New South Korea president vows to address North Korea, broader tensions 'urgently'

Mr. Xi told Mr. Moon that China has always upheld the de-nuclearisation of the Korean peninsula and that the nuclear issue should be resolved through talks, which are in everyone's interests, according to the state television report.

"What's important in this process is that South Korea should lead that new flow of events - we should not be a sightseer just watching talks between the United States and China".

President Donald Trump is extending an invitation to the new president of South Korea.

"They agreed the United Kingdom and Republic of Korea would remain close partners on a wide range of issues, including trade, defence and security".

The installation of THAAD began last month amid rising tensions over North Korea's ballistic and nuclear tests.

While the Trump administration is calling for "maximum pressure" on North Korea, South Korea will have a president who has pledged to resume engagement with North Korea - including reopening an industrial park that the previous administration said was funneling cash to the regime in Pyongyang.

Washington wants to increase pressure on Pyongyang through further isolation and sanctions, in contrast to Mr Moon's advocacy for greater engagement with the reclusive North.

Moon named Suh Hoon, a career spy agency official and a veteran of inter-Korea ties, as the head of the National Intelligence Service.

In his first key appointments, President Moon named Lee Nak-yon, the current governor of South Jeolla Province, to the post of Prime Minister. His appointment requires parliamentary approval.

Along with his promises to tackle serious worldwide issues, Moon said he would cut ties with South Korea's conglomerates and leave the office uncorrupted. I will go to Beijing and I will go to Tokyo. "Later, I will go back to my home and become an ordinary citizen", Moon said.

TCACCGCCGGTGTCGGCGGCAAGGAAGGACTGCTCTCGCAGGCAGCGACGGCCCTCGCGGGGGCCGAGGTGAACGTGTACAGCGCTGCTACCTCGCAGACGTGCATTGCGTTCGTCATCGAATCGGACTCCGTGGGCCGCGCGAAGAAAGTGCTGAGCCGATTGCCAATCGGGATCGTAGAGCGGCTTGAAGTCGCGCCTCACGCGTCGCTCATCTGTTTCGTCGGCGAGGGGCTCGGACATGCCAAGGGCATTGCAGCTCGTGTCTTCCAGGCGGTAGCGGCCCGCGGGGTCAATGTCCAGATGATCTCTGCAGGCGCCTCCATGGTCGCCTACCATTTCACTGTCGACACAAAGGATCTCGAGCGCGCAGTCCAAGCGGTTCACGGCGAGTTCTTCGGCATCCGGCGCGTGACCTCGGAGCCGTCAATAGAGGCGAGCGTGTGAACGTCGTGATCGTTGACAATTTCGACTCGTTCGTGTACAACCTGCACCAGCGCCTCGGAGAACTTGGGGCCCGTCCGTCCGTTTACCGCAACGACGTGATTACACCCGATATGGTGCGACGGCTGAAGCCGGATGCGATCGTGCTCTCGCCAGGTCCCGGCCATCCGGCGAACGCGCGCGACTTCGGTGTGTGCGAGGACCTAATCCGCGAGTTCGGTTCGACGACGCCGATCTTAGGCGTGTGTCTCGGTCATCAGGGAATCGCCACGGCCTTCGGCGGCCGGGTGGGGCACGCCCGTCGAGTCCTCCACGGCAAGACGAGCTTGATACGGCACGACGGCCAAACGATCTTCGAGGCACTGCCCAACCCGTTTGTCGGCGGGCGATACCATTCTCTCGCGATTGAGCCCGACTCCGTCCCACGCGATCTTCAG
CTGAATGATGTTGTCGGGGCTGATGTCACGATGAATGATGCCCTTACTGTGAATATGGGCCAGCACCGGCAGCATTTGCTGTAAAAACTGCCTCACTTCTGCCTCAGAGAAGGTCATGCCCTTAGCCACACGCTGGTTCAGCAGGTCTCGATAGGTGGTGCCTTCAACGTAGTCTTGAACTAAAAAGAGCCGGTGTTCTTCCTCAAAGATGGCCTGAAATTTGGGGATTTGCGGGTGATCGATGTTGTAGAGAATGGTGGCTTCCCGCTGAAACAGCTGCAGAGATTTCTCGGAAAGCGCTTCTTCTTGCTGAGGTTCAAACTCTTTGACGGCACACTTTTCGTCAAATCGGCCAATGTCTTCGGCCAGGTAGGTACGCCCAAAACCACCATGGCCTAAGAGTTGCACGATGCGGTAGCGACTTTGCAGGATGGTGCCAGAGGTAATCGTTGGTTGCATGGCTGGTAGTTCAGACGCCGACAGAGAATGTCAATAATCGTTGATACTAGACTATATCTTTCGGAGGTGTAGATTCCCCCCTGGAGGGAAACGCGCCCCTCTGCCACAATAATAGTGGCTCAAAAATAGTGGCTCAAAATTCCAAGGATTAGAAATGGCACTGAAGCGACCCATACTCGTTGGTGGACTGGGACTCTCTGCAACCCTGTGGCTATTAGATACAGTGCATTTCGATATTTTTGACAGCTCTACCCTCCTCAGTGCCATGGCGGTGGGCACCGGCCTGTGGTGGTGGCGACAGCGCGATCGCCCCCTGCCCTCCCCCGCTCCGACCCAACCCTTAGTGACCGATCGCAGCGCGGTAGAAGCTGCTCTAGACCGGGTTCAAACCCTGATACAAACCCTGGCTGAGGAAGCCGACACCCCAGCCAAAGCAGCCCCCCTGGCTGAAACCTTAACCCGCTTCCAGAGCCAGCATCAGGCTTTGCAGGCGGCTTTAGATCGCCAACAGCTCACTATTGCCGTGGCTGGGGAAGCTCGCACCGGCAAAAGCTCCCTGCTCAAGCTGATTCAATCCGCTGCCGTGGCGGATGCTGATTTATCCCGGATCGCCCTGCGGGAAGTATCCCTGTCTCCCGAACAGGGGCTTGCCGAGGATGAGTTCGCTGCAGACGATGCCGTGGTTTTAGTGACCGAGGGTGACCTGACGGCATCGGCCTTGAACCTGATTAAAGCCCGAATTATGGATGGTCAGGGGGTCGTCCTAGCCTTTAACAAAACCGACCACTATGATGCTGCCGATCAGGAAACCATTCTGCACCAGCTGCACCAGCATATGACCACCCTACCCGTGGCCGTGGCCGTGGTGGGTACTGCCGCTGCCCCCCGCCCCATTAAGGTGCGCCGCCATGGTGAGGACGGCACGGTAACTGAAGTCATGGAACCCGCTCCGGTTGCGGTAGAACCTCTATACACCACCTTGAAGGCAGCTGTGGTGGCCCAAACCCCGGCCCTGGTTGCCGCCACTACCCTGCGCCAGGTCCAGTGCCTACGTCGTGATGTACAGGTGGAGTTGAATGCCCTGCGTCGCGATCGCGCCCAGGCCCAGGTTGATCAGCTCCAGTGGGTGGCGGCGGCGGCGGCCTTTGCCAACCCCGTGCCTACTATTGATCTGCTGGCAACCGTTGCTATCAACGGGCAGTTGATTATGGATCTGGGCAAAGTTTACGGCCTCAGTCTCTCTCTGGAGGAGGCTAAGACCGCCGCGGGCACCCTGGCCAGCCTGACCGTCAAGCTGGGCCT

Under the Status of Forces Agreement, South Korea provides the land and supports facilities for THAAD, while the US operates and repairs the missile system. Moon's Democratic Party said he was briefed on the status of the North Korean military and South Korea's military readiness.

Moon met leaders of opposition parties before his simple swearing-in ceremony at parliament, where his party lacks a majority, and promised to coordinate with them on national security.

Given Moon Jae-in's uncompromising stance on hot historical issues like wartime "comfort women", Japan is increasingly wary of dealing with a tough-minded South Korean president amid a challenging political landscape in Asia.

Chinese President Xi Jinping and Japanese Prime Minister Shinzo Abe both congratulated Moon on Wednesday.

Moon, who won Tuesday's election by a landslide, added: "I am willing to go anywhere for the peace of the Korean peninsula if needed". China contends that the system's radar ranges into its territory and threatens its own security.

In the run up to today's elections Moon got an unlikely boost from the delusional Trump who suggested South Koreans – who don't want THAAD in the first place – should pay the USA for it. Moon made a campaign vow to reconsider THAAD.

David Straub, a former U.S. State Department official and a North Korea expert at the Sejong Institute near Seoul, said during the same online discussion at Brookings that THAAD is a critical issue to the South Koreans due in part to China's ongoing economic retribution.

  • Zachary Reyes